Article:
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Charentais Melon: The Charentais is a petite varietal of melon, with a hard and smooth green to greyish tinged skin featuring darker green stripes. It’s bright to light orange flesh is particularly dense and firm, and yet succulent – and is favorited for its aromatic and highly sweet flavoring, with notes of tropical fruit and floral undertones. With its robust aroma and delicious flavor, the Charentais is a Chef favorite. The Charentais is a perfect candidate for fresh eating out of hand and other raw preparations, and unlike other Melon varietals the Charentais is not well suited to cooking. Its short shelf life once picked makes them hard to find except at Farmers Markets and other Farm to Table Venues. When selecting yours, use your nose, as they have a rich tropical aroma when ripe, and the green-grey rind may have a hint of yellow.

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Galia Melon – A medium sized round member of the netted Muskmelon family, the Galia is an Israeli hybrid (related to the Ha’Ogen) with a vibrant yellow to orange skin, covered with the families signature tan netting. The flesh is a light green with a crisp succulent texture, and known for its exceptional and rather unique spicy sweet flavor and perfumed aromatics. It’s this unusual and incredible flavoring that make them highly desirable, despite their short shelf life.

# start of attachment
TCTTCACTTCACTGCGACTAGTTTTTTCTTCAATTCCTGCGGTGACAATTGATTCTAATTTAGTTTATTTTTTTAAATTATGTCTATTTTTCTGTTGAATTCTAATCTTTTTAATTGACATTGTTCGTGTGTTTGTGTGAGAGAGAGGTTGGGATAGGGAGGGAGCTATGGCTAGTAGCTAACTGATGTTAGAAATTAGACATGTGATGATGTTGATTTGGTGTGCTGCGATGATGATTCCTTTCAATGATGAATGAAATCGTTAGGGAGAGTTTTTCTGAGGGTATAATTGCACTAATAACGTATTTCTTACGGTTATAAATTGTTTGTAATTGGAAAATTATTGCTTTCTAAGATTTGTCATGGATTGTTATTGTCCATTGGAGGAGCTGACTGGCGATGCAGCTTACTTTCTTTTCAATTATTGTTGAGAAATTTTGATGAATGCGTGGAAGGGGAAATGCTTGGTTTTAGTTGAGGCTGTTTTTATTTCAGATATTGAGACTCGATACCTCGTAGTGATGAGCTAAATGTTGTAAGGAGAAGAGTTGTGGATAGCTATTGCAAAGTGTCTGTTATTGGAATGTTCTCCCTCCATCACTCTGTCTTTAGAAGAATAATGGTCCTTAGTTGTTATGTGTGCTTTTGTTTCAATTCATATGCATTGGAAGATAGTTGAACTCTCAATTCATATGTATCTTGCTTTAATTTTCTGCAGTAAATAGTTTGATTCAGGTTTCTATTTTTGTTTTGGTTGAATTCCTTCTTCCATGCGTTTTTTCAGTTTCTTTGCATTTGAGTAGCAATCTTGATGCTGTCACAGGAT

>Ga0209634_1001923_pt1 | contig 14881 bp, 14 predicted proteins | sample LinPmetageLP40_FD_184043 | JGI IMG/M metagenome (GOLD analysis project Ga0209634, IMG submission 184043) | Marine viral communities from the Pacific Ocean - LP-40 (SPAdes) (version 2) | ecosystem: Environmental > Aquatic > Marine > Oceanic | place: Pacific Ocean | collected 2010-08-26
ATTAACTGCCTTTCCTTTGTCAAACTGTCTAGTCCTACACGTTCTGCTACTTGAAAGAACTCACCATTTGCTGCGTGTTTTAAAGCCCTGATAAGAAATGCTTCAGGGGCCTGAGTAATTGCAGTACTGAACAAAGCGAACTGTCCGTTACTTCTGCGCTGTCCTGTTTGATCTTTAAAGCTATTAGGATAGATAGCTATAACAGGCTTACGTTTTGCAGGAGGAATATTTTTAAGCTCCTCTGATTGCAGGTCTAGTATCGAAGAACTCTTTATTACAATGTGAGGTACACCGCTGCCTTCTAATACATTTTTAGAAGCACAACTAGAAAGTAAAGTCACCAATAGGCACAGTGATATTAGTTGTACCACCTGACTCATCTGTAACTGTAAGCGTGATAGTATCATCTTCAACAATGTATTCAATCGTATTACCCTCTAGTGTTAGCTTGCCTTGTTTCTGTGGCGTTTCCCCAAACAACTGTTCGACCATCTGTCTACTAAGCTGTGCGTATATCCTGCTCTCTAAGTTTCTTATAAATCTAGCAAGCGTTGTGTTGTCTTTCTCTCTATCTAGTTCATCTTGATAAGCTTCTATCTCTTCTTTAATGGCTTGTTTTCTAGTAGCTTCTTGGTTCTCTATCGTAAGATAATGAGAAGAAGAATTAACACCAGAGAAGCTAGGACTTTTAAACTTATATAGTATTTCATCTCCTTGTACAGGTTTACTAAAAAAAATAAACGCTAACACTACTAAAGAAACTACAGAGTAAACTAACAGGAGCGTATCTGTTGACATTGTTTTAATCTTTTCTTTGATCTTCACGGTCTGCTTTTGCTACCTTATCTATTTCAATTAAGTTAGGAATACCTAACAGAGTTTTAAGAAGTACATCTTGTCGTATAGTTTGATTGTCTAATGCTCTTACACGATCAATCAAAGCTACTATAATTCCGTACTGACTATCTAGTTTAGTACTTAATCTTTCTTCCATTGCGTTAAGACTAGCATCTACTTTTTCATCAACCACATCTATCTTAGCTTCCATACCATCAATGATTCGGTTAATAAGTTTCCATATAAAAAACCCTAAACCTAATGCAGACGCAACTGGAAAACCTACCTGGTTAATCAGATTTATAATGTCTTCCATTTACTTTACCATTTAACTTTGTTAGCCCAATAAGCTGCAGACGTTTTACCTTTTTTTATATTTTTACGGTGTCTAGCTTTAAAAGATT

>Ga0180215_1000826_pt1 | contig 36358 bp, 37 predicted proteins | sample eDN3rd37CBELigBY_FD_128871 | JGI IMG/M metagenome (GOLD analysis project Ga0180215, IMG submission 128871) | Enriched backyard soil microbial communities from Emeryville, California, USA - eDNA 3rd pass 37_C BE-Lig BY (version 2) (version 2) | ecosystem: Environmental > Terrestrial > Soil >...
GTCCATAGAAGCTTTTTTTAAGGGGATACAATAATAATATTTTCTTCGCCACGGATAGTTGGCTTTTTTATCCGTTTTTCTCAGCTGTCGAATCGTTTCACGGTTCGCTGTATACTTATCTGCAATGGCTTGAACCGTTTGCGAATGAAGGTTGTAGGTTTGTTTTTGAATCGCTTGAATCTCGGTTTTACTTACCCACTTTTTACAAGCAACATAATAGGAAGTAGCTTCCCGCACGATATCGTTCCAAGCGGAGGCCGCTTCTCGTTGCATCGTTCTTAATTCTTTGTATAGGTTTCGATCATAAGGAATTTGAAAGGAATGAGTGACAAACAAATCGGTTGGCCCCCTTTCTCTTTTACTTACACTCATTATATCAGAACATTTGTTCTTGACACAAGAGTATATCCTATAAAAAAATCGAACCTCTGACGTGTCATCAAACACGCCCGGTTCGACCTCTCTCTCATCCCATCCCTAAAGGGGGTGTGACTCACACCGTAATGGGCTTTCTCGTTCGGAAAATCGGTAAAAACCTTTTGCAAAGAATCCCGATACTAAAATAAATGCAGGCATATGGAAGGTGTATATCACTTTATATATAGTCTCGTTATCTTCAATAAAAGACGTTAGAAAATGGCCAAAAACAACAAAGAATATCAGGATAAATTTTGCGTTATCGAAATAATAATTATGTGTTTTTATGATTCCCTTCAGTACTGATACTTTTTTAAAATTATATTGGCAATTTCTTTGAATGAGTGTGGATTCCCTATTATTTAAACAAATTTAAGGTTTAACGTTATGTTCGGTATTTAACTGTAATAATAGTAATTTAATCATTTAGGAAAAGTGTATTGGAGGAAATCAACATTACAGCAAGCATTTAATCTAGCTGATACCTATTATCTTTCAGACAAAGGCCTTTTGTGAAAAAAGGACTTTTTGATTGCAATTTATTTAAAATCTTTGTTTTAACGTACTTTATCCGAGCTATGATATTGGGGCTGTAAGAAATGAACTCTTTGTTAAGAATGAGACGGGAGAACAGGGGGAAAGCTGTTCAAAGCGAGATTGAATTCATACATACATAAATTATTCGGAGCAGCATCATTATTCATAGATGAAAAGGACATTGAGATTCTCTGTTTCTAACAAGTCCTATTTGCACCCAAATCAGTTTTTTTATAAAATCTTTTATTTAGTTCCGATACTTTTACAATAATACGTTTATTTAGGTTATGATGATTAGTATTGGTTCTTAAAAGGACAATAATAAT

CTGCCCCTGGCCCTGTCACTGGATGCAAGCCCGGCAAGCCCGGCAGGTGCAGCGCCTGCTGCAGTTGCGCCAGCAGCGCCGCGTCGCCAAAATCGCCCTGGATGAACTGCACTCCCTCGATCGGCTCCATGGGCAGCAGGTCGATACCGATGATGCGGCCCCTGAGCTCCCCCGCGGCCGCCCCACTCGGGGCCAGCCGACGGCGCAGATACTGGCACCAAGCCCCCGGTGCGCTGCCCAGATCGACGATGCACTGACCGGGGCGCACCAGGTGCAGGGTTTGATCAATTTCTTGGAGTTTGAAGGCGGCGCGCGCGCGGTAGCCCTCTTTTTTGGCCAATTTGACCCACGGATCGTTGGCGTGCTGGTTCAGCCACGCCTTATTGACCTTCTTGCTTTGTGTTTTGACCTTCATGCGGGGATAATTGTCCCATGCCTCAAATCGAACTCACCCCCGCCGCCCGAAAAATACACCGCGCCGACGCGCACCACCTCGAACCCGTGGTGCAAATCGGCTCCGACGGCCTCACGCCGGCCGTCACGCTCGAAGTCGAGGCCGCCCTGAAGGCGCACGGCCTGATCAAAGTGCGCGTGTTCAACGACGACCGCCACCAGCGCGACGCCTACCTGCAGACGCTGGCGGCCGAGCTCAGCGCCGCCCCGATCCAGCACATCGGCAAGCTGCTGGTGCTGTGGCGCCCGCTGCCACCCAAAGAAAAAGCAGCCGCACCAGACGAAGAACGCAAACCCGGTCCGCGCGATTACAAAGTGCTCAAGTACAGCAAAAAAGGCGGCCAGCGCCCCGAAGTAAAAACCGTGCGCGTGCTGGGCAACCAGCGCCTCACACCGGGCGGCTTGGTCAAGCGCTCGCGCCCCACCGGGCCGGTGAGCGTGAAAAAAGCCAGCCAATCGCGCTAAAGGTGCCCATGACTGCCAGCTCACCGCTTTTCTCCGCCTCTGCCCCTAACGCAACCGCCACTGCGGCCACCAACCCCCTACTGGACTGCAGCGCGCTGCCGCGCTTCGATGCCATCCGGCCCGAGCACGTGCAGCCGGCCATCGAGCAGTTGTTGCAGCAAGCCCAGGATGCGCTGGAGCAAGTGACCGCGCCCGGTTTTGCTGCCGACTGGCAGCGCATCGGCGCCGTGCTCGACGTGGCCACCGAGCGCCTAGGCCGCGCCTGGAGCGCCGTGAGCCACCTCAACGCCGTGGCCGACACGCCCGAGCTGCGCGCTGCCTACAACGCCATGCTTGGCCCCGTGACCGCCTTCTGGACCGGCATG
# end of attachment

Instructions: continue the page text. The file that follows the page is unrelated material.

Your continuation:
Galia Melons are best eaten fresh and used in uncooked preparations like fresh green and fruit salads, along with breakfast and main dishes. They pair well in both sweet and savory applications. Less about knocking and touching, the Galia Melons ripeness is best determined by the development of its distinct musky aroma, along with the depth of orange hue to the skin – the more orange coloration in the skin the higher the sugar content will be of the melons flesh. Like so many of the Melons on this list, you won’t find them in commercial supermarkets due to their short shelf life, but snag yours freshly foraged and their incomparable.

"intuitive forager" "food blog" "farmers market" "food blogger" "produce blog" "farmers market blog" "cooking with" "recipes" "creative lemon recipes" "cooking with melons" "health benefits" “farm to table” “downtown 3rd farmers market” "melons" "muskmelons" "ivory gaya melon" "gaya melon"" "snow leopard melon"Gaya Melon (Ivory)/Snow Leopard Melon – Rare and hard to find. Snow leopard is a small cream colored melon with a splattering of bright green spots and streaks, a thin outer rind, and a dense seed cavity. Its creamy white flesh is crisp, becoming softer and juicier the closer you get to the center, and has a bright sweet cucumber like flavor, with undertones of honey and pear. It’s similar to a honeydew in texture and taste, but with softer and slightly sweeter flesh. Storing it at room temperature will bring out the flavor and sweetness even more (and permeate your kitchen with a lovely rich sweet melon aroma). It’s petite size and particularly sweet flesh make the Snow Leopard ideal for fresh eating out of hand, as well as an addition to fruit and green salads, as well as purees (it’s also an ideal choice to add to your kebobs!).